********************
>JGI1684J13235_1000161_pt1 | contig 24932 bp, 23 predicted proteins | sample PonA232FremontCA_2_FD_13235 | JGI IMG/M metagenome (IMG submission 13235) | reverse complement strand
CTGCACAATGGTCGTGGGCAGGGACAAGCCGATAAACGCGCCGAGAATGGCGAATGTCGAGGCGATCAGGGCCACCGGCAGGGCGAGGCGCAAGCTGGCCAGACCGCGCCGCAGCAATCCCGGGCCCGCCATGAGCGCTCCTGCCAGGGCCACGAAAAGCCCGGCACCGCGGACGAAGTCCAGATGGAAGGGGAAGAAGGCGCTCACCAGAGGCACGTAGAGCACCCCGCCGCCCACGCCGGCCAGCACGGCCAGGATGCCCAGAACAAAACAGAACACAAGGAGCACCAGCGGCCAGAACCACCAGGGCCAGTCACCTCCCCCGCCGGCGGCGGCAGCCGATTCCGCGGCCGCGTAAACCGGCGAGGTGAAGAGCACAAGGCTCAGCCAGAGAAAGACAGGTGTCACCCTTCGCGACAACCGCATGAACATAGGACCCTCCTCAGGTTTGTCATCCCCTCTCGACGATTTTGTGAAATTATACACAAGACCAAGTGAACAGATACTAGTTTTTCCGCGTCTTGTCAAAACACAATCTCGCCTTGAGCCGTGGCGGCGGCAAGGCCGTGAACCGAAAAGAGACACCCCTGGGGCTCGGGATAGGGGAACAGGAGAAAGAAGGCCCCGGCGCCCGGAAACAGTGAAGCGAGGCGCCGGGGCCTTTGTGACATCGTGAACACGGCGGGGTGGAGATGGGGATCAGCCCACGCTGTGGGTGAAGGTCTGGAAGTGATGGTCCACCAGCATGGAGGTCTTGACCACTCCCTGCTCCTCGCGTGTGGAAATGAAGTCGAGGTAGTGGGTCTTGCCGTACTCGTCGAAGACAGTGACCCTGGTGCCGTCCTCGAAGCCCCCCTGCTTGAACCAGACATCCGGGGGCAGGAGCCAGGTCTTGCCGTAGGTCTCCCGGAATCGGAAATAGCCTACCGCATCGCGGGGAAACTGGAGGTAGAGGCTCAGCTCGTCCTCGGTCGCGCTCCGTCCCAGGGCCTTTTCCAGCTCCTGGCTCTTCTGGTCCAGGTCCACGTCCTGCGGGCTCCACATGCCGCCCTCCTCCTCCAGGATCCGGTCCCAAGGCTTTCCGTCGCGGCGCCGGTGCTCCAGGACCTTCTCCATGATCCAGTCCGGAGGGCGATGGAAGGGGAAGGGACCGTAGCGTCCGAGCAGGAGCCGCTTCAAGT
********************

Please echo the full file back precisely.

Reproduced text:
>JGI1684J13235_1000161_pt1 | contig 24932 bp, 23 predicted proteins | sample PonA232FremontCA_2_FD_13235 | JGI IMG/M metagenome (IMG submission 13235) | reverse complement strand
CTGCACAATGGTCGTGGGCAGGGACAAGCCGATAAACGCGCCGAGAATGGCGAATGTCGAGGCGATCAGGGCCACCGGCAGGGCGAGGCGCAAGCTGGCCAGACCGCGCCGCAGCAATCCCGGGCCCGCCATGAGCGCTCCTGCCAGGGCCACGAAAAGCCCGGCACCGCGGACGAAGTCCAGATGGAAGGGGAAGAAGGCGCTCACCAGAGGCACGTAGAGCACCCCGCCGCCCACGCCGGCCAGCACGGCCAGGATGCCCAGAACAAAACAGAACACAAGGAGCACCAGCGGCCAGAACCACCAGGGCCAGTCACCTCCCCCGCCGGCGGCGGCAGCCGATTCCGCGGCCGCGTAAACCGGCGAGGTGAAGAGCACAAGGCTCAGCCAGAGAAAGACAGGTGTCACCCTTCGCGACAACCGCATGAACATAGGACCCTCCTCAGGTTTGTCATCCCCTCTCGACGATTTTGTGAAATTATACACAAGACCAAGTGAACAGATACTAGTTTTTCCGCGTCTTGTCAAAACACAATCTCGCCTTGAGCCGTGGCGGCGGCAAGGCCGTGAACCGAAAAGAGACACCCCTGGGGCTCGGGATAGGGGAACAGGAGAAAGAAGGCCCCGGCGCCCGGAAACAGTGAAGCGAGGCGCCGGGGCCTTTGTGACATCGTGAACACGGCGGGGTGGAGATGGGGATCAGCCCACGCTGTGGGTGAAGGTCTGGAAGTGATGGTCCACCAGCATGGAGGTCTTGACCACTCCCTGCTCCTCGCGTGTGGAAATGAAGTCGAGGTAGTGGGTCTTGCCGTACTCGTCGAAGACAGTGACCCTGGTGCCGTCCTCGAAGCCCCCCTGCTTGAACCAGACATCCGGGGGCAGGAGCCAGGTCTTGCCGTAGGTCTCCCGGAATCGGAAATAGCCTACCGCATCGCGGGGAAACTGGAGGTAGAGGCTCAGCTCGTCCTCGGTCGCGCTCCGTCCCAGGGCCTTTTCCAGCTCCTGGCTCTTCTGGTCCAGGTCCACGTCCTGCGGGCTCCACATGCCGCCCTCCTCCTCCAGGATCCGGTCCCAAGGCTTTCCGTCGCGGCGCCGGTGCTCCAGGACCTTCTCCATGATCCAGTCCGGAGGGCGATGGAAGGGGAAGGGACCGTAGCGTCCGAGCAGGAGCCGCTTCAAGT